Wilma Duke will celebrate 102 years this November.
She celebrated her 100th birthday in 2019. Duke was born in Flat Iron Point, Iowa, during a terrible blizzard.
“It was out in the country,” she said. “They could hear Dr. Weaver coming for miles. He was in a sleigh. The snow was so deep and frozen so hard that he and the horses came cross country. It was so cold when they got there. You can’t imagine a farmhouse with a stove and kerosene lamps and a woman in labor. They brought the doctor and sat him in the chair. Grandma had to thaw him out, while his horses were brought to the barn and wrapped with every horse blanket you could find. The doctor was snowed in from the storm for three days before he could get back into town.”
Duke remembers working as a floorwalker with seven other girls at a Kriskeys store. They asked her to come to a dance at a ballroom, but she didn’t want to go. It was there, however, she met her husband, Milo.
“Milo asked me to dance and I said, ‘No,’” she said. “The look on his face just hit me and I said, ‘Alright, I’ll dance with you.’ We got about two steps on the floor and he told me, ‘I’ve got a brand new car and it’s all paid for.’ I thought, ‘Ok, you’re just a bragger.’ He was a good dancer, though, and I think we both decided he was by the time we got around the dance floor.”
The next day, Duke went home on the bus and when she got there, Milo was waiting there for her.
“I never got away from him after that,” she said. “He made a 70 mile trip to see his grandmother. He had bought himself a rose gold wristwatch and he bought one for her. They couldn’t figure out why he was so anxious to get back on the road going home.”
Duke lived in Davenport, Iowa, at the time. They met the first part of March and married in June 15, 1951. Milo worked for 32 years for John Deere as a machine operator and was a U.S. Army veteran of World War II.
“I’ll say he was the most handsome soldier I’ve ever met,” she said. “He was a really good man.”
Duke remembers listening to Lawrence Welk, an American musician and bandleader, who also hosted the television program, The Lawrence Welk Show. Every time he would come to town, Duke said he would dedicate a song to her and Milo.
“I’ve danced a few steps with Lawrence Welk,” she said. “The last time we were there, I remember Lawrence got down the steps and started talking to us. Milo had been overseas a long time, so when that first note hit, he was dancing. Lawrence knew this and when he saw us he’d be ready to play that song. We weren’t getting married until the next day and no one was supposed to know about it. Milo made the mistake of saying something and Lawrence said, ‘Oh, I’m going to play a song and say your name.’ I told him, ‘Don’t you dare.’ Lawrence didn’t make an announcement, but he did play the song that we liked. That was the last time we saw him.”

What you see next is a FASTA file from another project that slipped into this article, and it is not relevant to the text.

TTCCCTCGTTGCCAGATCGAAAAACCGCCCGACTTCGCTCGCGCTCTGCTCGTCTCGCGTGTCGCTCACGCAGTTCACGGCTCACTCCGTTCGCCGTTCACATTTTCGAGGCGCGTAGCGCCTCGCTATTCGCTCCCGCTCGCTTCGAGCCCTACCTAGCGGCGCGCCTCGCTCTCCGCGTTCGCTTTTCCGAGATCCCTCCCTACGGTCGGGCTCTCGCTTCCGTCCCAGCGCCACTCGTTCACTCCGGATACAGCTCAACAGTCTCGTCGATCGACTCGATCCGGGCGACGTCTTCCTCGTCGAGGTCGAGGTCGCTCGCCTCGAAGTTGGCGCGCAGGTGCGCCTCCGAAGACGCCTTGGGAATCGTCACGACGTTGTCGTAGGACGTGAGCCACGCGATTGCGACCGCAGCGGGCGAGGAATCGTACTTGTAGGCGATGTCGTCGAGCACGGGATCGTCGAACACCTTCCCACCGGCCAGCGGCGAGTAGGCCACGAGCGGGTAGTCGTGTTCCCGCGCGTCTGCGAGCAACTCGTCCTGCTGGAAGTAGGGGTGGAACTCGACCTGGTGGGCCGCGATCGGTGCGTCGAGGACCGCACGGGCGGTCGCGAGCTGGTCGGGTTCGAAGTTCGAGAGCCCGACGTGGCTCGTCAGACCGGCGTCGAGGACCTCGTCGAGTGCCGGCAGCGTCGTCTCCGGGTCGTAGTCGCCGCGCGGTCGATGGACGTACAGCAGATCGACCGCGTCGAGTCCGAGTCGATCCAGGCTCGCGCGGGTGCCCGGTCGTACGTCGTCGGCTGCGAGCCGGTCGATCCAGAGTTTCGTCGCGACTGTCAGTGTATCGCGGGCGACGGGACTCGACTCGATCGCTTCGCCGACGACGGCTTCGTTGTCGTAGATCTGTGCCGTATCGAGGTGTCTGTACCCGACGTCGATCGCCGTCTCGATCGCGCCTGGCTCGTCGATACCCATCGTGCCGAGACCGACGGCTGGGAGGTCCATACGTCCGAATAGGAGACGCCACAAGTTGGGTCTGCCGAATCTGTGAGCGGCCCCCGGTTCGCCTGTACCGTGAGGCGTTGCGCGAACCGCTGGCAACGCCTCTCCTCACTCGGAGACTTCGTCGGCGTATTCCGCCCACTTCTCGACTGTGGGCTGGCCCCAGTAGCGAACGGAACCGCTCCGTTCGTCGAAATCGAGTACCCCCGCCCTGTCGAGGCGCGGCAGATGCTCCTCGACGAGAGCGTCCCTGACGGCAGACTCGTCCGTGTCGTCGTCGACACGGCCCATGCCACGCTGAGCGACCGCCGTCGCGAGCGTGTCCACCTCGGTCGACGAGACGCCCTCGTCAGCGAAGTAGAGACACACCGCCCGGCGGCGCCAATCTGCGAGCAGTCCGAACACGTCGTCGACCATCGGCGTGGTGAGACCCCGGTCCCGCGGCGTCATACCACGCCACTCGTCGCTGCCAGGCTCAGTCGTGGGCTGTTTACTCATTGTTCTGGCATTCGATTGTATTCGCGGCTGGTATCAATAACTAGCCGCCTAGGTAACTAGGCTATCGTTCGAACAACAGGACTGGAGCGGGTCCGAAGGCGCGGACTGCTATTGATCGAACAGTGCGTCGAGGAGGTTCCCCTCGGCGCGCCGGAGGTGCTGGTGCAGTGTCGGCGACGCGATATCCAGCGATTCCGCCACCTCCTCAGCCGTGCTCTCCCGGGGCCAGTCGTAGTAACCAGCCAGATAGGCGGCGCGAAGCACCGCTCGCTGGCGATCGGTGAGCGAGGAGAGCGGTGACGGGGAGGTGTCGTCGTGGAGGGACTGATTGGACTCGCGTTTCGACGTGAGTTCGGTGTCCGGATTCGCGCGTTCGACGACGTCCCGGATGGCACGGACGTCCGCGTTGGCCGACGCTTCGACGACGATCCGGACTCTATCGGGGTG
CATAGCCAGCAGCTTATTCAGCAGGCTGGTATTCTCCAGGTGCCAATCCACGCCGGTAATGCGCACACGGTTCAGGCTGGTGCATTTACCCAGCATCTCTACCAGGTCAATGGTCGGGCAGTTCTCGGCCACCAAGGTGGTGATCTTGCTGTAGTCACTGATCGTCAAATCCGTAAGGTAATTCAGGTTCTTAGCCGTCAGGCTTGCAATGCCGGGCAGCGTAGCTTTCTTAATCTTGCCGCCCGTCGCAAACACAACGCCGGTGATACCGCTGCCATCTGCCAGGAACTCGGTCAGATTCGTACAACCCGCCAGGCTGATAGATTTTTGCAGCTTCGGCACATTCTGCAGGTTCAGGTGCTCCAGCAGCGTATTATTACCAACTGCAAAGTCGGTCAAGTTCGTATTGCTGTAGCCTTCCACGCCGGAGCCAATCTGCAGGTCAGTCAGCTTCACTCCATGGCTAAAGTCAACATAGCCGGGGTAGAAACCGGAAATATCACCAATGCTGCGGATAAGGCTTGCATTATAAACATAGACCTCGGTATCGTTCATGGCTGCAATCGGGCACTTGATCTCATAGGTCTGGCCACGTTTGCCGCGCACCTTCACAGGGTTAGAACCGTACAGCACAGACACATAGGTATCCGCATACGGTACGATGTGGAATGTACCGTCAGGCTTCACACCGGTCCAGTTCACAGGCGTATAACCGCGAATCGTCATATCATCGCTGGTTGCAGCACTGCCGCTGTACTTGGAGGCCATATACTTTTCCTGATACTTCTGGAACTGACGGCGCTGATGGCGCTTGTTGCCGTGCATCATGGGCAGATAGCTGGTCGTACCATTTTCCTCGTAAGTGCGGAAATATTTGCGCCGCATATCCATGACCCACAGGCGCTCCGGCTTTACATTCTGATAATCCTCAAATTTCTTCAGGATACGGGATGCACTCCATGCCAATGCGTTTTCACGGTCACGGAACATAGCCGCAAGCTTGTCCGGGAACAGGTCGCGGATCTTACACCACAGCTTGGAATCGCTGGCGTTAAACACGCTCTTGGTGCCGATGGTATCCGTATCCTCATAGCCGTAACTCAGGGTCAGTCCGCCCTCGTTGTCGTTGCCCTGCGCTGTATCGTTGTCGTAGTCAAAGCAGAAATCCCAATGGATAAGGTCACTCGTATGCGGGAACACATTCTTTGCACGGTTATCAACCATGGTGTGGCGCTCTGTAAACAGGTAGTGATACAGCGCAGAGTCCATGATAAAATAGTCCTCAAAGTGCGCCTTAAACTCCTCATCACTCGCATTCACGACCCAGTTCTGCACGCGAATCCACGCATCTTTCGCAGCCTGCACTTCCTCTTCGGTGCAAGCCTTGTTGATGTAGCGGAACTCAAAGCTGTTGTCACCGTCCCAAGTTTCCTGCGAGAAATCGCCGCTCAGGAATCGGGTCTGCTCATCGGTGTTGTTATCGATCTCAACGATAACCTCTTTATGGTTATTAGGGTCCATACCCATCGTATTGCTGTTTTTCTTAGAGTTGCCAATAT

Duke said her family has experience in the military. Her daughter was stationed in Germany for Christmas one year and Duke received a plane ticket to travel there. Before they left, Duke said they came there on a military transport. They were told they would have to fly north to skirt a big storm.
“We went over Labrador in the middle of the night,” said Duke. “Those were probably one of the most beautiful sights you looked down on. It looked like a frozen glass and little pinpoints of lights scattered on this one edge of the island. Those were streetlights. It was really beautiful.”
When they moved to Marshfield, Missouri, Duke said a tornado came through the town a few years later.
“Milo had only been back a year or so from that and this tornado went through,” she said. “I remember people saying ‘Get down, get down.’ I did get hit in the back of the head and split my head open. They didn’t think I would make it, but they got me to Cox Health in time. They stitched my head. It was quite an experience.”
From her family’s love for toy model trains to other stories, Duke said, “I’m thankful for the life I’ve had and there’s so many people who have helped me. I wish I could thank them all, but I’m truly grateful.”